Slovakia: Meet the Romani teacher who refused to grade racist essays
"I don't feel like an alien or an exotic person who significantly differs from everybody else," says Alexandra Berkyová. The young Romani woman used to work in education and says she has rarely encountered racist abuse personally.
Berkyová taught the Slovak language at a college preparatory school in Bratislava but gradually left the field of education. She was not able to make a living on a teacher's salary.
The native of the Slovak capital is now 27. In this interview she discusses how she used to refuse to grade racist essays.
Q: You are a graduate in education and the Slovak language. Tell us about the path that led you from teaching to the advertising field.
A: [laughs] After matriculating to university I was employed by a firm that offers tutoring services. Since my first year at university I had been tutoring people in Slovak. They were children, adults, different age categories and types of people. After I completed school I wanted to take advantage of the fact that I had this practical experience.
Q: So you went to a Slovak language department?
A: I didn't want to enter into a classic employment relationship, I like my freedom and I don't like being limited. I launched my own projects and I am doing the things that I know how to do. I sing in a band, I write articles, I do photography, and naturally I am tutoring. However, I did want to try out what it's like to be a teacher. I contacted an ad on Facebook from a college preparatory school in Bratislava looking for a teacher, and they sent me an email inviting me to come there for an interview. I began working there and it was actually quite demanding. Personally I am not able to teach Slovak without establishing a context for the lessons, so I brought a projector to my classes and screened material for them about art and changes in society.
Q: Was that not a good decision?
A: I began to have the feeling that it was not going to be the right place for me. That's why I looked for something else. My boyfriend and I agreed that marketing might be better for me. I went through many job interviews, but everywhere I went they told me I was not right for that profession. I had a portfolio of my work, but everybody wanted somebody with several years of practical experience working in an agency. Eventually I managed to work at a health center.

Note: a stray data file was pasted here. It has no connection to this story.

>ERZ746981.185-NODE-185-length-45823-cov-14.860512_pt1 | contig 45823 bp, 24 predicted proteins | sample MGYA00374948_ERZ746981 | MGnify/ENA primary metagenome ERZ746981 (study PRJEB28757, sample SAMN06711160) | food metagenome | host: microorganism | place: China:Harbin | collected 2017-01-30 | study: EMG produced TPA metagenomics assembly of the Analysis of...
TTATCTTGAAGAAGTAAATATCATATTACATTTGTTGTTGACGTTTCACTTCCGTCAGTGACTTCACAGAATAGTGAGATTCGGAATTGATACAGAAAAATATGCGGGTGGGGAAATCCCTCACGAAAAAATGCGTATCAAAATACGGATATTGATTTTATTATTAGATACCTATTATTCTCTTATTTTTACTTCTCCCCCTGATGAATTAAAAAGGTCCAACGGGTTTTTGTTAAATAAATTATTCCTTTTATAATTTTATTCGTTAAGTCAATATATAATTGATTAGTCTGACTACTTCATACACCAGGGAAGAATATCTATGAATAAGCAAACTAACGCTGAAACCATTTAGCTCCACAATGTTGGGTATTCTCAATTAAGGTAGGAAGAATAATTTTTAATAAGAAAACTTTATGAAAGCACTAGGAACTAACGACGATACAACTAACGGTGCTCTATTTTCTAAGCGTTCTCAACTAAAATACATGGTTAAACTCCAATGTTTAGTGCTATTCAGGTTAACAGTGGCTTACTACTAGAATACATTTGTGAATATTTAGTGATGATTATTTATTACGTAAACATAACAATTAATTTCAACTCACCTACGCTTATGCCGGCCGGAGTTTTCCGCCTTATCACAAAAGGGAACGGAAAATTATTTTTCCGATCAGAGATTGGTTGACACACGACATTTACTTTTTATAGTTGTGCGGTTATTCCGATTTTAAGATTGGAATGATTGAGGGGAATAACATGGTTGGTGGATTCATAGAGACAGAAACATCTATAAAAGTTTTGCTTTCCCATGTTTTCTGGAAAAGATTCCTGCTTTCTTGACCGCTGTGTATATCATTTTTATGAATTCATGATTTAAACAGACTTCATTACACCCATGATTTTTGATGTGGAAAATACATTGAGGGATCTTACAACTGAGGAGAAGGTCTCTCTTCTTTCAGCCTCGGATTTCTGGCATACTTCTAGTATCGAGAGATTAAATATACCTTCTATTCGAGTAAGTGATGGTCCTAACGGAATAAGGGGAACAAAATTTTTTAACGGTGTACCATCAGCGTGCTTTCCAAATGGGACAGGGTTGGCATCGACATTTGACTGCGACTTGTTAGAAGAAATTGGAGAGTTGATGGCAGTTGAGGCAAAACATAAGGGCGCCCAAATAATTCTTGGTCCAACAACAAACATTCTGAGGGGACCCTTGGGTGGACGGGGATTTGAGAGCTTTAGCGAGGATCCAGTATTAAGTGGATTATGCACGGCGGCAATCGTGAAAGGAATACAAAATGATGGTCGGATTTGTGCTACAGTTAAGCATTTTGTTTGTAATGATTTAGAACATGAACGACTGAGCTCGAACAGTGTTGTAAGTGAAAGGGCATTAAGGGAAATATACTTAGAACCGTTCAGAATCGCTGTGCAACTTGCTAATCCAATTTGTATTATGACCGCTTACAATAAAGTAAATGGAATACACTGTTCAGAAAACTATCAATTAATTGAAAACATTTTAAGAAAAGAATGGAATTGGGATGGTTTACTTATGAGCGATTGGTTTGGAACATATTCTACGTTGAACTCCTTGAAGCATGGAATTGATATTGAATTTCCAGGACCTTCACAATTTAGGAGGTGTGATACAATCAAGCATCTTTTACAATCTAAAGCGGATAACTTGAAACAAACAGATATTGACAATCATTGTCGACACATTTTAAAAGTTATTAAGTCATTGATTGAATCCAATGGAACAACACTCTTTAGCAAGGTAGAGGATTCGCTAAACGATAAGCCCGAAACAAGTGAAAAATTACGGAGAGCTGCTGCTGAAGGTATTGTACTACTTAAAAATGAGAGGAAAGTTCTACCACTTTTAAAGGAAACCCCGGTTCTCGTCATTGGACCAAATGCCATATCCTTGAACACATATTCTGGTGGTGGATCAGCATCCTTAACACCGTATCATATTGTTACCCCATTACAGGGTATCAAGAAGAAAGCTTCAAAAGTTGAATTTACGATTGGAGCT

Q: A Romani person who is a Slovak language teacher at college preparatory school is an unusual phenomenon in our country. Did your colleagues or students ever let you know that your skin color was different?
A: No, I have personally encountered such behavior just very rarely. It's because I do not look Romani. However, I saw how the students were writing their essays and making racist references. They were not about me, but I let them know that I would not tolerate anything like that. I would refuse to grade their work if racism appeared in it. They would write a story, for example, and in their fictional narrative they would create the character of a Gypsy who was stealing something.
Q: Romani children from segregated localities have a problem learning formal Slovak. Is the Slovak language actually difficult for Romani people?
A: In my opinion it should not be a problem to learn formal Slovak if a child is motivated and not medically disadvantaged. Somebody might be using that idea as an excuse that serves their own purposes. Nobody ever explains to these children that they will need the Slovak language for living their lives. Today for that same reason we teach, for example, English or other foreign languages.
Q: Didn't people connect you with your Romani origin because of your name?
A: Not at all, I really have never had a bigger problem with it.
Q: Is it because you don't appear Romani, or is it because you live in Bratislava?
A: I'm not able to compare which it might be. I have never lived anywhere besides Bratislava. I have never experienced racist abuse or remarks travelling around Slovakia either. It may be because in the city people have different problems altogether. In Bratislava I usually meet people for whom the Romani world is not their main focus. They are open, intelligent, and well-read. They assess others according to their work, their behavior, and their opinions, not because of their skin color.
Q: What is your perception of the reports about Romani people from the settlements?
A: I am ethnic Romani, but I do not identify with the settlements and I cannot even imagine living there. It's a societal phenomenon that has not changed at all for years. There are still news reports about Roma [from the settlements] on television and the same goes for the newspaper.
Q: If you hear people discussing issues about the Roma, what comes up for you?
A: I can imagine the situations in the settlements, but I am not able to connect to them emotionally. Rather, I do my best to comprehend how the rest of society perceives them. I get both sides, both the majority and the Romani people who are actually quite different from the majority.
Q: Do you feel like you have a Romani temperament?
A: I do feel a temperament, a naturalness, I perceive certain emotional situations in a different way than a majority-society person would. Certainly I do not have the feeling, though, that I am an alien or an exotic person who is significantly different from everybody else.
First published in Slovak on www.aktuality.sk.
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